A court of appeal in Sweden has dismissed Russian state-controlled gas giant Gazprom’s challenge to an earlier arbitration award in favour of its core customer in Poland, state oil and gas producer PGNiG.

PGNiG said in a statement that Gazprom had demanded to set aside the final award of an international arbitration tribunal in Stockholm from 30 March, 2020 by claiming that the tribunal exceeded its authority to settle disputes between the parties to the Yamal contract.

Gazprom paid the $1.5 billion to PGNiG as instructed by the tribunal to avoid it accruing additional interest, with the payment significantly bolstering the Polish company’s balance sheet and helping it navigate the decline in revenues related to Covid-19 shutdowns.

PGNiG said it also used the Gazprom payment to development its own exploration and production activities offshore Norway, including the acquisition of 21 licences held by Ineos E&P as part of its strategy to diversify gas supply sources and delivery routes.

The award was retroactive compensation for PGNiG paying Gazprom an above-market price for gas that the Russian company had delivered to Poland under a 1996 long-term agreement, commonly referred as Yamal contract in Poland.

However, due to “precedential nature of the case”, the Court of Appeal in Stockholm granted Gazprom the right to appeal to the Supreme Court, PGNiG said.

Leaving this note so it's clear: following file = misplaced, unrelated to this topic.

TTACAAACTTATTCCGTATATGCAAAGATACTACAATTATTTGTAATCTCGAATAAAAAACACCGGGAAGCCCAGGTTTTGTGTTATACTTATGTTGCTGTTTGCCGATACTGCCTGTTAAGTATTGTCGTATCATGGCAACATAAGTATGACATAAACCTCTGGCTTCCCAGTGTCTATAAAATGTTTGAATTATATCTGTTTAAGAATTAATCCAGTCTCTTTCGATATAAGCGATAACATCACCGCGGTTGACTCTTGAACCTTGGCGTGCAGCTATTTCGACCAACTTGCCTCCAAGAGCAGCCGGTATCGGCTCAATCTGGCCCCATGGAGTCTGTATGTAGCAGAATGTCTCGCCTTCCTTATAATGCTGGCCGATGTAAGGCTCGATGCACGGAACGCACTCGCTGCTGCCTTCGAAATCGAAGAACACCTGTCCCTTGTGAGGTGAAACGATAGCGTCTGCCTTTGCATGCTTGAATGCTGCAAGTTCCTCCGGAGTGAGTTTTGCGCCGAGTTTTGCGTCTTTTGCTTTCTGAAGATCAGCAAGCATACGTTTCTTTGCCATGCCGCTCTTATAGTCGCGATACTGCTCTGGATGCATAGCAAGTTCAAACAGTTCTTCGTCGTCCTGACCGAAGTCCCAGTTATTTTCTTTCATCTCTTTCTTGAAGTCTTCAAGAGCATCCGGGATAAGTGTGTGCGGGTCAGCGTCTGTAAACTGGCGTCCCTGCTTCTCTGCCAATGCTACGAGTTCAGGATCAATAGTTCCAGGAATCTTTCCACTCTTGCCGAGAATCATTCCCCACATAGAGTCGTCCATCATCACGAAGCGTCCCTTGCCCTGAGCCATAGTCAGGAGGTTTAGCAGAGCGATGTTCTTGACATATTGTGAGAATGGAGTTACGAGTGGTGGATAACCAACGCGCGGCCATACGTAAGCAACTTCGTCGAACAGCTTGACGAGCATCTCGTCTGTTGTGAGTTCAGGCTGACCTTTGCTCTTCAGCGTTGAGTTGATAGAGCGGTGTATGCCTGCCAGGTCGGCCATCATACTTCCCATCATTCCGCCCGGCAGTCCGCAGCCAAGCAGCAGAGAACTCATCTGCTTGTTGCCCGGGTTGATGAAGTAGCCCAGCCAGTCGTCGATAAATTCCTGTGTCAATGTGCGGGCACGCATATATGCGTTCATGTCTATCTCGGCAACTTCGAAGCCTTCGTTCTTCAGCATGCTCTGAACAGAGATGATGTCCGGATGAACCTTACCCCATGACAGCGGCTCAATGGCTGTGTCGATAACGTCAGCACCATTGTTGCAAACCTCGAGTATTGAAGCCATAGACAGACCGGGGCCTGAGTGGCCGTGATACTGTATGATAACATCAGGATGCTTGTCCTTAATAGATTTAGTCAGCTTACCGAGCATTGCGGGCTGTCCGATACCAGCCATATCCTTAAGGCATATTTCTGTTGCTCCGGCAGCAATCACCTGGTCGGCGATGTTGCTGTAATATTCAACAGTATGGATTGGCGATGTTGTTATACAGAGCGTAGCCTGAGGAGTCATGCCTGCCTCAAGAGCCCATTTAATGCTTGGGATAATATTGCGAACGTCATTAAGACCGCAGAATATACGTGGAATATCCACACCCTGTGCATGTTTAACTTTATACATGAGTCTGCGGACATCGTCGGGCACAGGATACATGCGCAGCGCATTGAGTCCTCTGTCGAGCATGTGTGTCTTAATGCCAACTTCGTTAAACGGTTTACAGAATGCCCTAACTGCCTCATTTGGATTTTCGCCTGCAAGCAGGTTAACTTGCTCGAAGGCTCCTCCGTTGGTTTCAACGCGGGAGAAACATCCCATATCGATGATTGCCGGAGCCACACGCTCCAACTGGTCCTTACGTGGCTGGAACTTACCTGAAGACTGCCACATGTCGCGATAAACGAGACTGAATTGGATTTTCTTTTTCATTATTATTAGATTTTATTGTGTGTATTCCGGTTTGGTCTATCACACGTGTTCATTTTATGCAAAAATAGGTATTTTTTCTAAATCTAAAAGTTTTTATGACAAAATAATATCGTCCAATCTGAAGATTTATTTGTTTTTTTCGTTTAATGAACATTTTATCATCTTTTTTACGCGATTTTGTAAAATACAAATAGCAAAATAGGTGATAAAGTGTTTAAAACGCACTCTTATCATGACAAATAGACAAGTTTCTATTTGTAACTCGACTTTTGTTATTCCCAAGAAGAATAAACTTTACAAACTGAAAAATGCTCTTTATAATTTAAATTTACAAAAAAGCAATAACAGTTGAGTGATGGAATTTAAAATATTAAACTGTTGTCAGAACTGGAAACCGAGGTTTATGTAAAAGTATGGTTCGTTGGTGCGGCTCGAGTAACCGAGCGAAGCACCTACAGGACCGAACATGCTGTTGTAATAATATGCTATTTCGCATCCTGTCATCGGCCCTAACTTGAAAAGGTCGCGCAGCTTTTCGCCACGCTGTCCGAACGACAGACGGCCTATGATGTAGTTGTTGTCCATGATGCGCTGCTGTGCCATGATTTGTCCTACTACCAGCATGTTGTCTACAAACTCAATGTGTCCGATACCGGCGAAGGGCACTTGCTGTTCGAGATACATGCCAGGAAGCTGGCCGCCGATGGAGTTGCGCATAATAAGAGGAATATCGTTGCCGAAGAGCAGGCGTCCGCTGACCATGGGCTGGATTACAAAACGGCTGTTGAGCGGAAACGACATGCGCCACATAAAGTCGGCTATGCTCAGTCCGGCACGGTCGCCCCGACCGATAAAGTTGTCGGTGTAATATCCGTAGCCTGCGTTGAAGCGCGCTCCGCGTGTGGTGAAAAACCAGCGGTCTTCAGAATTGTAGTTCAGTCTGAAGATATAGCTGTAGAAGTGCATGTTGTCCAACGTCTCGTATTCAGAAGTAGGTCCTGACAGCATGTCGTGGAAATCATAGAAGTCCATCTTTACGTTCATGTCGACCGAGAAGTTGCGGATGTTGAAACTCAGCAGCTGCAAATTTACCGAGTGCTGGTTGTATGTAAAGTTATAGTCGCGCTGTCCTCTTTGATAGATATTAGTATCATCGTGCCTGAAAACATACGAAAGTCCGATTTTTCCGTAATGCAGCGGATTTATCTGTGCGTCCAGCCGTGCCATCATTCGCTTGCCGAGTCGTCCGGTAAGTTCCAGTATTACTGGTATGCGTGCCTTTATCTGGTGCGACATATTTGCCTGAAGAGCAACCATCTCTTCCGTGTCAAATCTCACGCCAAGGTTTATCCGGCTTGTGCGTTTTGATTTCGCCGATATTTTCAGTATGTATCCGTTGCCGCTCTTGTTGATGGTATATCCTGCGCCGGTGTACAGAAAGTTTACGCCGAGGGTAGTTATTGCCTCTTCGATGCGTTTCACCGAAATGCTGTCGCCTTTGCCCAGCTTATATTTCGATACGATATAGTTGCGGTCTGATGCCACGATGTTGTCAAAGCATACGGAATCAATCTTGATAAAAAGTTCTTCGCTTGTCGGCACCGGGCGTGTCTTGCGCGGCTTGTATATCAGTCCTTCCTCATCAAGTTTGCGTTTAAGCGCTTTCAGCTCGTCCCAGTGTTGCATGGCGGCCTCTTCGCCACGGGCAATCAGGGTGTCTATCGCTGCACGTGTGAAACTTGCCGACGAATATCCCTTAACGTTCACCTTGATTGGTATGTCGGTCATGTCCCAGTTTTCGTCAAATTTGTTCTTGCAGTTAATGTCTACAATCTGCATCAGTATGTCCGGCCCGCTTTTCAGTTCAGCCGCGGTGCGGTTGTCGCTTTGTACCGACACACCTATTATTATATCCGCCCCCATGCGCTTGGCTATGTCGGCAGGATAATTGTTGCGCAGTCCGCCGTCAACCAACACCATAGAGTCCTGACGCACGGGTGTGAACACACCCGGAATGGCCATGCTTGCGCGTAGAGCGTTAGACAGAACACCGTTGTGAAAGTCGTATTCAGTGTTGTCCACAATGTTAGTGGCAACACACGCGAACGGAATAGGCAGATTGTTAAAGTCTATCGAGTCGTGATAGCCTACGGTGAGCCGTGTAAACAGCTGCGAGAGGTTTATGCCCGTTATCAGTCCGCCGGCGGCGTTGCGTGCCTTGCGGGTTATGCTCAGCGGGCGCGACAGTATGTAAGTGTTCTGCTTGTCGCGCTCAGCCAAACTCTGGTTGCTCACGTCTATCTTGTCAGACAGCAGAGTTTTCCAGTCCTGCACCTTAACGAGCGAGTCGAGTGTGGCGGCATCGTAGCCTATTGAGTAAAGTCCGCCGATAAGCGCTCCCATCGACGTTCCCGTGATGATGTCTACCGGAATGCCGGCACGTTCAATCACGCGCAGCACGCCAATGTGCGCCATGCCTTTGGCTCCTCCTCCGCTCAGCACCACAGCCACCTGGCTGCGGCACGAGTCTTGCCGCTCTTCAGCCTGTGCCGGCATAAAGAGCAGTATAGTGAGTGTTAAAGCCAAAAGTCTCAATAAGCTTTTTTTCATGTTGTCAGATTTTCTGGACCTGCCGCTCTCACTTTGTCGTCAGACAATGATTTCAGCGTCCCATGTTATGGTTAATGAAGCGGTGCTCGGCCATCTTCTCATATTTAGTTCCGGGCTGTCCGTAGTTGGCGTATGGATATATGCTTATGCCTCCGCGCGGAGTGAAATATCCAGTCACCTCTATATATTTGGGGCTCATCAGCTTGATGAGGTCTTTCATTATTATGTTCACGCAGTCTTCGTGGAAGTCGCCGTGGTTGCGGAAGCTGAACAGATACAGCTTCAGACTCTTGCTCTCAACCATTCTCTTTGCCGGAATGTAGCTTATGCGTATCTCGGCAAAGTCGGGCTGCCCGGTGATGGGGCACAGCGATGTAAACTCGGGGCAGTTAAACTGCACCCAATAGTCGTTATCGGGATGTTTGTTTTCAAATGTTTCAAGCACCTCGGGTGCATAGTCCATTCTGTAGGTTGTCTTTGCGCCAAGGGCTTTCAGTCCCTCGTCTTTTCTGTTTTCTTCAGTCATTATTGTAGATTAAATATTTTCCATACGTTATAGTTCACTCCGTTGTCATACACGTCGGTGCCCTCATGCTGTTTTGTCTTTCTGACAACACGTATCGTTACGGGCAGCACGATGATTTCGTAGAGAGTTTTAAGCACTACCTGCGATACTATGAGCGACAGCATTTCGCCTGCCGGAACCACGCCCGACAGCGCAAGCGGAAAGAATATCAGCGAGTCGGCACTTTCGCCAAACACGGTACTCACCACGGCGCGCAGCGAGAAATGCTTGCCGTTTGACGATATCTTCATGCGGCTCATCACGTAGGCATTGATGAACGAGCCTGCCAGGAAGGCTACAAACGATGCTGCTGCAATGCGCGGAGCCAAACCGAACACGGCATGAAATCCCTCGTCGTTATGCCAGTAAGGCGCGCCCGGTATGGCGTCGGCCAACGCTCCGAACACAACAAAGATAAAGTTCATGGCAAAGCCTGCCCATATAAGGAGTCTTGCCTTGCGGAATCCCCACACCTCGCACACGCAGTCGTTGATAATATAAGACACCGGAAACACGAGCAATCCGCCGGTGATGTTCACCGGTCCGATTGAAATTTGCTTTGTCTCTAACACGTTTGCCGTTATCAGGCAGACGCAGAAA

The court also ordered Gazprom to reimburse PGNiG’s legal costs of about €510,000 ($560,000).

In January, Gazprom said its export subsidiary Gazprom Export submitted a different claim against PGNiG to the arbitration tribunal in Stockholm, demanding yet another price revision of the Yamal contract.

This contract expires at the end of this year, with neither side so far indicating any intention to start talks to negotiate a new long-term agreement.

Since 1 January, Gazprom has been supplying minimal contract volumes to PGNiG under the Yamal contract, with the Polish company having to import volumes from Germany to help cover the shortfall.

Supply route to Ukraine

Despite low pipeline gas supplies from Russia, Poland progressed plans to improve its infrastructure to help guarantee natural gas supplies to Ukraine, according to Ukriane’s transmission authority, Operator GTS Ukrainy.

The work includes a reconfiguration of the pipeline network and a liquefied natural gas import terminal at the Baltic Sea port of Swinoujscie.

From this week, Ukraine will be able to import gas from Poland even if Russia were to halt transit gas supplies across its territory to Europe or seek to prevent any current gas swap arrangements between the two countries proceeding.

Southern Poland has relied on importing Russian gas from Ukraine because the Polish network was previously unable to divert gas arriving in Poland from other directions towards Ukraine.

With the new route secured, Ukraine can now import up to 50 million cubic meters of alternative gas from Poland, Slovakia and Hungary, or almost half of its average daily consumption of between 100 MMcm and 120 MMcm at this time of the year, according to Operator GTS.